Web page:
Anonymous asked in Science & MathematicsChemistry · 1 decade ago

Chemistry help please? PLEASE explain your answers, thanks!?

Hi---Could someone please help me??? I am struggling! PLEASE explain your answers so I can follow you. Thanks to all. All help is greatly appreciated! :)

Calculate each of the following quantities:

(a)Mass in grams of 0.57 mol of KMNO4

(b)Moles of O atoms in 8.18 g of Mg(NO3)2

(c)Number of O atoms in 8.1x10^-3 g of CuSO4 * 5H2O

4 Answers

  • Anonymous
    1 decade ago
    Favourite answer

    (a) 0.57 mol KMNO4 x 158 g KMNO4 = 9.0 x 10 g KMNO4

    1 mol KMNO4

    1 mol is equivalent to the molar mass of the element so set up a ratio like above. As a rule, your units should cancel to the units you want

    (b) 8.18 g Mg(NO3)2 x 1 mole Mg(NO3)2 x 6 mol O =

    148 g Mg(NO3)2 1 mol Mg(NO3)2

    = 0.332 mol O

    These kind of problems are just setting up ratios until you end up with the units you want. You have to convert the Mg(NO3)2 to moles and set up a ratio between these moles and the number of moles of O in Mg(NO3)2

    (Multiply the top and multiply the bottom values separately. And then divide the top value by the bottom value to solve)

    (c) 8.1x10^-3 g of CuSO4 * 5H2O x 1 mol CuSO4 * 5H2O

    250 g CuSO4 * 5H2O

    x 9 mol O x (6.022 x 10^23) atoms O = 1.8 x 10^20

    1 mol CuSO4 * 5H2O 1 mol O

    This problem is very similar to problem (b), after you find out the number of moles of O atoms in CuSO4 * 5H2O, you must then multiply that number of moles by 6.022 x 10^23 atoms (or molecules). This is Avogadro's number.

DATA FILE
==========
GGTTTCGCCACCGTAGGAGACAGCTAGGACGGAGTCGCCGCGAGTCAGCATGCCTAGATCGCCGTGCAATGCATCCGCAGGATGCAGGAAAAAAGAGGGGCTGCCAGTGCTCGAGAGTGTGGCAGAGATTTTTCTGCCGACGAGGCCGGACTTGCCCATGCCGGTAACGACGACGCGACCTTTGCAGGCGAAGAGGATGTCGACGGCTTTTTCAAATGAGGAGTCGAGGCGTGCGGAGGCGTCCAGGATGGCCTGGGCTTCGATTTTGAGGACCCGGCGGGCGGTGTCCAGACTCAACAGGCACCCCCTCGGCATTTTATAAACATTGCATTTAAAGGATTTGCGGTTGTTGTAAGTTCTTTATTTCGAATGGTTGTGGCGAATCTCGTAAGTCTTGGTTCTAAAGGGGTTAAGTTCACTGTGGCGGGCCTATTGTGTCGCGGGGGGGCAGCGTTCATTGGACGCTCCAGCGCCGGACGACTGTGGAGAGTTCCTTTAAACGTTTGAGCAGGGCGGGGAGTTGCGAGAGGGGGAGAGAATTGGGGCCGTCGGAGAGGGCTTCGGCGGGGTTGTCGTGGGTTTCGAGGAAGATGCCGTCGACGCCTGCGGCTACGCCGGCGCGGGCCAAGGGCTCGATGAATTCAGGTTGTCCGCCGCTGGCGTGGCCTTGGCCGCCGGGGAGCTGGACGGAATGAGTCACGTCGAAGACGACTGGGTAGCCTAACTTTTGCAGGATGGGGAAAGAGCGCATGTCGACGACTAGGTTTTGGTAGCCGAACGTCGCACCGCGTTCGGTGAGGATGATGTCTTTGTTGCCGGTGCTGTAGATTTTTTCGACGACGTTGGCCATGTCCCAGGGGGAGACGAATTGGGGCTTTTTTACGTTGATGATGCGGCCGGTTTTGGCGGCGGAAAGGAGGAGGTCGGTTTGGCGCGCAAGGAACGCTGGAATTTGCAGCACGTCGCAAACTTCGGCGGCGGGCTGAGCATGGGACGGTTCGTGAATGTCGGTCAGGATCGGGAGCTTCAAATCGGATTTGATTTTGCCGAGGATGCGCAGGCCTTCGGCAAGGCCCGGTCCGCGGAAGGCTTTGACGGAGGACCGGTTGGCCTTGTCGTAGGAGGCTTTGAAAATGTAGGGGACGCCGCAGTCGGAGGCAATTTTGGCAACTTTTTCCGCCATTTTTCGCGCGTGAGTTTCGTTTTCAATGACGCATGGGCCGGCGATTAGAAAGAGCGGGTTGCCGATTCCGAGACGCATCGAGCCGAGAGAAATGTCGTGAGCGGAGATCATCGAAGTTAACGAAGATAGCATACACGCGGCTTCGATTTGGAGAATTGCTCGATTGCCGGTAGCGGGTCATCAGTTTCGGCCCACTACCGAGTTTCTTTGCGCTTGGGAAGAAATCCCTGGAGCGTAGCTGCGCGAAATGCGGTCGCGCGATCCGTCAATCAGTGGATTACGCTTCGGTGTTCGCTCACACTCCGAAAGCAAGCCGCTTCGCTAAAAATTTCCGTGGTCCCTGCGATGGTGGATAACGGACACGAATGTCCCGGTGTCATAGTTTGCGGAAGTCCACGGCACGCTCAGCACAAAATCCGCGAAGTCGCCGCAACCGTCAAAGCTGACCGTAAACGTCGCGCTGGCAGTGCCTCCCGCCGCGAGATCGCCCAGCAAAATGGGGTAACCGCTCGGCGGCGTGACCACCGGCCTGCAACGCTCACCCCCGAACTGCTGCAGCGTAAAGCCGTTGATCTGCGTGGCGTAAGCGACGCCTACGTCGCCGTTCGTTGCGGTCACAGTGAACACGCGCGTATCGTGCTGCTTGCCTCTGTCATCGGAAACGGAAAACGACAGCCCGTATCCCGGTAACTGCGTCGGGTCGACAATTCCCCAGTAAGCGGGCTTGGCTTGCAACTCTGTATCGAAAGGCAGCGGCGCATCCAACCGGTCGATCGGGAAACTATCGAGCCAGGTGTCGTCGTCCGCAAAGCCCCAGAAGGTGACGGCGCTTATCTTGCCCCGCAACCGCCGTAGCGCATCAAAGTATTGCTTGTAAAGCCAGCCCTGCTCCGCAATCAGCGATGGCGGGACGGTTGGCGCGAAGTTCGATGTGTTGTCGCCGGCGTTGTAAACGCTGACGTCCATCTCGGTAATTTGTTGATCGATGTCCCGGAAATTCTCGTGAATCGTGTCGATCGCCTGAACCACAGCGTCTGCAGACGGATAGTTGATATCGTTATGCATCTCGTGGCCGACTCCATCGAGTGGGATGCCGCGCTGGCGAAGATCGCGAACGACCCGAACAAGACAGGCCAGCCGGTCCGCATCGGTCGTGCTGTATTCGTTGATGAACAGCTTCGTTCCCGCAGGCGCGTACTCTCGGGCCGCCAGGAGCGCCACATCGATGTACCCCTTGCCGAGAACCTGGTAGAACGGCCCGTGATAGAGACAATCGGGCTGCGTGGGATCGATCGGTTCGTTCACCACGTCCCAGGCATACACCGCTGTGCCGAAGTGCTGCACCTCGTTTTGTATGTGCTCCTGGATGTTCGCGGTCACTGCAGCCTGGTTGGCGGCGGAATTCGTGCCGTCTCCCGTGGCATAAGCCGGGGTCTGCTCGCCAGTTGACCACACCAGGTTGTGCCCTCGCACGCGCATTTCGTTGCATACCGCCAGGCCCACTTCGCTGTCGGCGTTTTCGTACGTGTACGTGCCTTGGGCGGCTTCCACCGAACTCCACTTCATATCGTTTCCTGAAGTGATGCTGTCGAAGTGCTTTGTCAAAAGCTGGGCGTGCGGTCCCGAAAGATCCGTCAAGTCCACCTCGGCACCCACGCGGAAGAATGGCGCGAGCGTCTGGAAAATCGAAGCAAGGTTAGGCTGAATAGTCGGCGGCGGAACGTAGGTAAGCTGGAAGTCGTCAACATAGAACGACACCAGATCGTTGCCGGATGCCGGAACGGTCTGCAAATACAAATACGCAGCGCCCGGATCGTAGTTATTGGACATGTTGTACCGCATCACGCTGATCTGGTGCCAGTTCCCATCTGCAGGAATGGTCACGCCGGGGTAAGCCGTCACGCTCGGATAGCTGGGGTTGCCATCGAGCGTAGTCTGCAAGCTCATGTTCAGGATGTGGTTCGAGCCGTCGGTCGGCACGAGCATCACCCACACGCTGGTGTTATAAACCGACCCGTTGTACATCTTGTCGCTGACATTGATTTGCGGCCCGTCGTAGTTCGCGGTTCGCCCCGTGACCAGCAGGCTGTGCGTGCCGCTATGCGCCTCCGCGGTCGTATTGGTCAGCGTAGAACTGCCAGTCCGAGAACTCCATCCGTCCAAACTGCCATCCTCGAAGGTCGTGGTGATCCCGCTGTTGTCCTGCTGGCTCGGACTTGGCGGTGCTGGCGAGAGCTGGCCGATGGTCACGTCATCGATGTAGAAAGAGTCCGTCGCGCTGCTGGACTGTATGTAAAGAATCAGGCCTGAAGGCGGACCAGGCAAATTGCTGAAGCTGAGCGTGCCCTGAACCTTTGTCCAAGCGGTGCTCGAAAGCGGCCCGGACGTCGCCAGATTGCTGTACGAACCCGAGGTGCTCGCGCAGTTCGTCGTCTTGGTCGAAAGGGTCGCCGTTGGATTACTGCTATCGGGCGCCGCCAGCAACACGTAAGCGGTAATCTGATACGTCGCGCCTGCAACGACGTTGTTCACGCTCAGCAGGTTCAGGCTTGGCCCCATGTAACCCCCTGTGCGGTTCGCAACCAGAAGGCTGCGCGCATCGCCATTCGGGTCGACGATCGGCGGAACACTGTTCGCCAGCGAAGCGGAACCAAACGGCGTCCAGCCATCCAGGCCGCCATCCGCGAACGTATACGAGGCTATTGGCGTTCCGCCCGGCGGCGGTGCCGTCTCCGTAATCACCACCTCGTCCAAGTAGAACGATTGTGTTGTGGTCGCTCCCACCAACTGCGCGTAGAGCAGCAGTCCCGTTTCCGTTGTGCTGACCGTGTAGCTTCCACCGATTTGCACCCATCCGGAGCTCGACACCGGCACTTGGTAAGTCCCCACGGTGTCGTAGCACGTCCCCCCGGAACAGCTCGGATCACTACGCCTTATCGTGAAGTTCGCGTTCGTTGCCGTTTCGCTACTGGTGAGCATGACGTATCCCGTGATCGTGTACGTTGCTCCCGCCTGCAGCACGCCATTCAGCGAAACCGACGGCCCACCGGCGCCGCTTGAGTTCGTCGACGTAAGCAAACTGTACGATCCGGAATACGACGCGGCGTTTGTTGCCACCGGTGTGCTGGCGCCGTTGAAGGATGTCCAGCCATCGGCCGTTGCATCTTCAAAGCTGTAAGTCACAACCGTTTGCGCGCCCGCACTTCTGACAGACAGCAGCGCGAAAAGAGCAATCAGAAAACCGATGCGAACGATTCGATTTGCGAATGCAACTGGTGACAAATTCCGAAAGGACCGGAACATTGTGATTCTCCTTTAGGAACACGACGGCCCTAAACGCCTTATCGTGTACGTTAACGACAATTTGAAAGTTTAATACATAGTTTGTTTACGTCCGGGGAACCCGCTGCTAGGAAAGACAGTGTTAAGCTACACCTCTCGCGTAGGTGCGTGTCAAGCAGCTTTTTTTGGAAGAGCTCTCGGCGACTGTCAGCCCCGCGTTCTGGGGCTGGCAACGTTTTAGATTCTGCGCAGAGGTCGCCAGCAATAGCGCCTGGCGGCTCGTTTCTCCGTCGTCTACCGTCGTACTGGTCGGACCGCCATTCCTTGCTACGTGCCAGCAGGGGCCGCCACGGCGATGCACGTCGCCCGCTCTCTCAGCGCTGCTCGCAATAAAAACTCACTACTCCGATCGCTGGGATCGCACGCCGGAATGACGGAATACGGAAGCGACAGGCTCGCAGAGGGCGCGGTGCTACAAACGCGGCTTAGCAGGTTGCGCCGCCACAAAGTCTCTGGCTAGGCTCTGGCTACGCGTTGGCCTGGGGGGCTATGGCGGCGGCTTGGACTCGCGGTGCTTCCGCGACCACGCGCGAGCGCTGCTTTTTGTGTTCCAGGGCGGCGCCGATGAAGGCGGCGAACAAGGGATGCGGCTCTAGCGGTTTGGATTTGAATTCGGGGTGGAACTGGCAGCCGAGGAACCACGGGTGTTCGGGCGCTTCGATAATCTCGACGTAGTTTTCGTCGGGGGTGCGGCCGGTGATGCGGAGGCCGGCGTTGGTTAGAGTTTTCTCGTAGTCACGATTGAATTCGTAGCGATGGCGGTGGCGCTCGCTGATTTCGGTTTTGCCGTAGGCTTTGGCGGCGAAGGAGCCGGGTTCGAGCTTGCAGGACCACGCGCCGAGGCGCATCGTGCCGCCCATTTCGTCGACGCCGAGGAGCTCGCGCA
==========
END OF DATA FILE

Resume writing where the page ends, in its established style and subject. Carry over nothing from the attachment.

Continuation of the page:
I hope this helps and check my math.

  • Alex
    Lv 4
    1 decade ago

    I feel your pain; I just emerged from a terrible chemistry class. Here's your answers:

    1) Remember that on a periodic table, the atomic mass (usually found at the bottom middle of the square) is the mass in grams of ONE MOLE of that element. For example, the mass in grams of one mole of hydrogen is 1.01 grams. In this problem, you don't have an element, but a compound (more than one element chemically connected). For these, just add all of the atomic masses together (39.1 + 54.9 + 16 + 16 + 16 + 16). There are four sixteens because there are four moles of oxygen (the O4). Adding these together gives you the atomic mass for one mole of KMnO4, 158 g. But you only want .57 mol, so multiply 158 g by 0.57 to get your answer, 90.06 g.

    2) This is almost the same problem, but in reverse. You have the amount of grams in the compound, which we can convert to moles.

    Atomic mass of Mg(NO3)2: 24.3 + 2(14 + 16 + 16 + 16) = 24.3 + 2(62) = 24.3 + 124 = 148.3 g

    So, if you have 8.18 g of this compound, and a mole is 148.3 g, then the # of moles you have is 8.18/148.3, or .055 moles.

    The number of moles in a compound are the same as the number of moles in each of the elements. Thus, there is .055 moles of Mg, etc. But, there are six times as many moles of O, so there are actually .33 moles of O.

    3) I don't understand why you threw in 5H20. Because I don't want to give you the wrong answer, I'm not going to answer at all, unless you can clarify.

    Good luck!

  • 1 decade ago

    (a) for that you need the MW of KMnO4 which is 158g/mole

    .57mol * 158g/mole = 90g of KMnO4

  • a.KMNO4 molar mass 158.034 g/mol so multiply that by .57 = 90.08 grams

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